Jowett Motor Company, Bradford – The History of a Car Cult
By Paul Chrystal
The Jowett Motor Company was a prestigious motor car company operating from Bradford from 1901 to 1954, thus spanning the golden age of British motor car production. The company was founded in 1901 by brothers Benjamin (1877–1963) and William (1880–1965) Jowett, together with Arthur V. Lamb.
In the very early days the company focused on transport of the two-wheeled variety, taking advantage of the contemporary craze for bicycles and cycling. V-twin engines for driving machinery followed and some of these early engines found their way in the Bradford area into other makes of cars as replacement parts.
In 1904 the name changed to the Jowett Motor Manufacturing Company based in Back Burlington Street. The first Jowett light car prototype came off the production line in February 1906; however, as the workshop was already busied with general engineering work, experiments with different engine configurations, and manufacturing the first six Scott motorbikes, the inaugural model did not go into production until 1910, after more than 25,000 miles of exhaustive trials.
The mission was to offer a low-weight vehicle at a modest price and with low running costs – in effect the United Kingdom’s first real light car. The robust engine and gearbox emphasised this lightness, made largely of aluminium. The local terrain with its hills and moorland roads determined and informed the design and specification: the car’s low-speed torque and gear ratios were made compatible to driving on these poor roads, where top speeds and speedy acceleration were of secondary importance.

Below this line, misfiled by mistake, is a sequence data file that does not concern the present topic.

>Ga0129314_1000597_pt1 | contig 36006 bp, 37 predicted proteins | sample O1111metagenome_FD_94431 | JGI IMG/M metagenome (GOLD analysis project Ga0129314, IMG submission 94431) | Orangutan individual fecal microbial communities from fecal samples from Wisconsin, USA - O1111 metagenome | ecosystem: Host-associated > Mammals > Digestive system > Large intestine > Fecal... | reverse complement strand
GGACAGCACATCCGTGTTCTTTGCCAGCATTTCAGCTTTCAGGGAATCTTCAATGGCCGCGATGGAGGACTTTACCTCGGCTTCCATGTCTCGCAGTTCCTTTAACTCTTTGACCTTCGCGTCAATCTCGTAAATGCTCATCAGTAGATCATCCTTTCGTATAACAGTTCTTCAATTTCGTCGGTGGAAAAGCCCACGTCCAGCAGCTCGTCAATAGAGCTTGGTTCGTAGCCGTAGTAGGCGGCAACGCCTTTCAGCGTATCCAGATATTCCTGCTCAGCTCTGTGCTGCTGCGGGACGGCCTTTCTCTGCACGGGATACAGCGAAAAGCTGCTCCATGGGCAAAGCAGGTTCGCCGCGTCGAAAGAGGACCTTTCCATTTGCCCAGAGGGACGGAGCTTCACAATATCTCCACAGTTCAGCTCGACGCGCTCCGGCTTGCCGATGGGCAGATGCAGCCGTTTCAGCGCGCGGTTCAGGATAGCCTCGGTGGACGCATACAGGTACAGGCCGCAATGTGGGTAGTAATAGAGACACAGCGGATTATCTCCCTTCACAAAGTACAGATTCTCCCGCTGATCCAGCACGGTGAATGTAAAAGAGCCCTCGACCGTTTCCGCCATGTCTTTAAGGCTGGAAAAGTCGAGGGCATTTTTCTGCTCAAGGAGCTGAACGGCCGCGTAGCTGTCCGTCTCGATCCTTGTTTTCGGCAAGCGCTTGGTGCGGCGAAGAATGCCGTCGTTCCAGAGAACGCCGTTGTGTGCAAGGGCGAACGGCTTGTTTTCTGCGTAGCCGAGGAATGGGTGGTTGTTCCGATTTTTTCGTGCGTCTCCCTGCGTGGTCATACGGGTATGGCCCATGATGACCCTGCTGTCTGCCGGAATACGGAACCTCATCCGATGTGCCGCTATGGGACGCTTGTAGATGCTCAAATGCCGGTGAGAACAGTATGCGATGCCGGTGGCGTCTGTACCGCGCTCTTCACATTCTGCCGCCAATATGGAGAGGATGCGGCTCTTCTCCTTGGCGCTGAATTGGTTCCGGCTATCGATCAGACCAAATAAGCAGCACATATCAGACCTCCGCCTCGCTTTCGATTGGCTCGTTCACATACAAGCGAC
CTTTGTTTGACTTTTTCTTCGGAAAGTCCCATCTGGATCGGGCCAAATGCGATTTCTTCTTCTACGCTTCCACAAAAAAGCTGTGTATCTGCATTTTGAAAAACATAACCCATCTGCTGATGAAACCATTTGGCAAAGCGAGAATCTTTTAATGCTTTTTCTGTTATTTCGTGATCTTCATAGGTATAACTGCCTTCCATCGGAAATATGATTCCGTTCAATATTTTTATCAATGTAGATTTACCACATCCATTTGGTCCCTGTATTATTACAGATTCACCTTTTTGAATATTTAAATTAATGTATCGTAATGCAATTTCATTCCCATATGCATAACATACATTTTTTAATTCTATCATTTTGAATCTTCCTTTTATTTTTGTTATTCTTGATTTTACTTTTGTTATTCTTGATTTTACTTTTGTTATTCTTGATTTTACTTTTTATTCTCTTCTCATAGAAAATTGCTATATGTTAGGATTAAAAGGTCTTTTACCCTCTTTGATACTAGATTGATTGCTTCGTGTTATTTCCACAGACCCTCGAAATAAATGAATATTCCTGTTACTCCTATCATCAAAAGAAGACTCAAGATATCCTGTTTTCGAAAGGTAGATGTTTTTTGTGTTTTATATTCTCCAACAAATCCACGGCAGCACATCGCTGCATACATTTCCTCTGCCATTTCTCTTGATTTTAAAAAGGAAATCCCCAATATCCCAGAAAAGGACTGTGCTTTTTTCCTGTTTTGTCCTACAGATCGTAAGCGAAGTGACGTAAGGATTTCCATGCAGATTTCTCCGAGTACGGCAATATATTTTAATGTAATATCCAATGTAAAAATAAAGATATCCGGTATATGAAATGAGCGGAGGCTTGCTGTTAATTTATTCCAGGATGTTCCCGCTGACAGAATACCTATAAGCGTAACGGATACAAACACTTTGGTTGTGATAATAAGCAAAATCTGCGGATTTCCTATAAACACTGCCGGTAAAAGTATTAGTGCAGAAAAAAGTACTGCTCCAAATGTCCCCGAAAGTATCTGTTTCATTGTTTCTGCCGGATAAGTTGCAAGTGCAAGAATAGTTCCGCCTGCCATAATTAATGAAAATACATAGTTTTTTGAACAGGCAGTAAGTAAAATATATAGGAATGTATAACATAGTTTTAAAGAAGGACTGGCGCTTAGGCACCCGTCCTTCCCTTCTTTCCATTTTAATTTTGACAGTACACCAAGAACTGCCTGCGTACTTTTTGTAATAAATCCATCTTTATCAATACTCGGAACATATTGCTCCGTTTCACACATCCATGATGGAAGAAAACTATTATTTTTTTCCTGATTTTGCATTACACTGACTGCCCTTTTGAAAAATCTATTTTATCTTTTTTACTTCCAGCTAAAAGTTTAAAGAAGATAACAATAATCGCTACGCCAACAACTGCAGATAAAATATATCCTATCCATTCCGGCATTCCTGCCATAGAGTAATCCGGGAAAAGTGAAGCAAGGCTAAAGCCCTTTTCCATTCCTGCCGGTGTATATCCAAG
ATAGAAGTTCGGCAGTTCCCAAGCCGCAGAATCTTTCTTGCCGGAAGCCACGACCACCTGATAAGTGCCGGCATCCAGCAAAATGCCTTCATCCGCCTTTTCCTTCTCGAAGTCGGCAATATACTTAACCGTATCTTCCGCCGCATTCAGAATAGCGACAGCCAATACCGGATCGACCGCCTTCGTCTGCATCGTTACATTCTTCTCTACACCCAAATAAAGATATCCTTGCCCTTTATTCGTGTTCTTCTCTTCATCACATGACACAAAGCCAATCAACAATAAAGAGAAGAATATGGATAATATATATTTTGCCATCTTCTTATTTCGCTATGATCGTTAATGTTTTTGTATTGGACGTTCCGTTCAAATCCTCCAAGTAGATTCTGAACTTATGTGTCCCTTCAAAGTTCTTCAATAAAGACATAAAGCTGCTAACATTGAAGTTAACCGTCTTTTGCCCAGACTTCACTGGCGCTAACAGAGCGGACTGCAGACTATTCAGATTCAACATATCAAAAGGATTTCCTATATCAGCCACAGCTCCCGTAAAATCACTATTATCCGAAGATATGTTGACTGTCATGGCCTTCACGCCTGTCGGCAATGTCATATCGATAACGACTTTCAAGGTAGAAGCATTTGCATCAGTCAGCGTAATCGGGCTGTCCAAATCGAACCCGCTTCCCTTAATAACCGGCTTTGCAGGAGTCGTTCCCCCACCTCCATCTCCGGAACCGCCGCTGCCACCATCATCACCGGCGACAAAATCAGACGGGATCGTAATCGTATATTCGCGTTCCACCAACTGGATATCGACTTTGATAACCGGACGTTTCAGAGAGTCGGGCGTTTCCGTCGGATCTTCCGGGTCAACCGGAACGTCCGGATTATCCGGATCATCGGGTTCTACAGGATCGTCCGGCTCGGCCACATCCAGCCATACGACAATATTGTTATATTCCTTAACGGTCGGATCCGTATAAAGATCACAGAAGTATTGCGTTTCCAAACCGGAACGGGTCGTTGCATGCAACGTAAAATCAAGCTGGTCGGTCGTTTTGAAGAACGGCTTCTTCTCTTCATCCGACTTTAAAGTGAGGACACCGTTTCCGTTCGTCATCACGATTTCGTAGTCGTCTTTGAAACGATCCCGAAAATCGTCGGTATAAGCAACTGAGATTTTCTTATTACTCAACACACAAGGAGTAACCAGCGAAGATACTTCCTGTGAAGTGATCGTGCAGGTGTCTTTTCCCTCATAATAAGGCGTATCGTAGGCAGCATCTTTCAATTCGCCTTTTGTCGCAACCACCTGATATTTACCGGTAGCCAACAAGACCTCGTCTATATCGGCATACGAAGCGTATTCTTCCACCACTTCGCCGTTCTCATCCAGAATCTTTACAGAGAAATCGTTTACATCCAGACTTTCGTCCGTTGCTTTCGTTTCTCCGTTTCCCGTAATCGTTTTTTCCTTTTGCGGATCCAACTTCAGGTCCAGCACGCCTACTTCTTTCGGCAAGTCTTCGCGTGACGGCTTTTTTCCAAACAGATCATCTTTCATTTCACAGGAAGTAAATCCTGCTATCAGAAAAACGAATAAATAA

In the First World War the factory was converted to munitions manufacture. After the armistice in 1919, a new site was bought at Springfield Works, Bradford Road, Idle, on the site of a disused quarry. The first vehicle to come out of here was the Jowett Seven using an enlarged version of the pre-war flat twin. Commercial vehicles based on the car chassis were manufactured from 1922 and became an increasingly important part of the company’s portfolio and output.
A fire briefly interrupted production in September 1931. The Flying Fox took off in 1933 and Jowett Kestrel was launched in 1934 with a four-speed gearbox. In 1935 the Jowett Weasel sports tourer arrived.
The Second World War halted car production in 1940 but engine production for motor-generator sets continued apace alongside aircraft components and other material. The engine was used as a generator set and in the Jowett engine-powered fire pump.
Jowett’s was bought by property developer Charles Clore in 1945, who sold it in 1947 to Lazard Brothers. The commercial side of the business now included a light lorry, the Bradford van, two versions of an estate car called the Utility, and the popular streamlined Jowett Javelin.
Over 70,000 were made over seven years. In 1950 this was joined by the Jowett Jupiter Javelin sports car. In 1952 the bottom fell out of the export market. Sales fell by 75 per cent in 1952 on top of unexciting, sluggish domestic sales. Jupiters were still popular and were built up to the end of 1954.
Jowett’s sold their factory to International Harvester, tractor builders at the site until the early 1980s. The factory was demolished in 1983. Jowett converted to manufacturing aircraft parts for the Blackburn & General Aircraft Company in a former woollen mill at Howden Clough, Birstall, near Batley. Jowett was taken over by Blackburn in 1956.
Article taken from ‘Bradford at Work: People and Industries Through the Years’ by Paul Chrystal, published by Amberley Publishing, ISBN: 9781445671505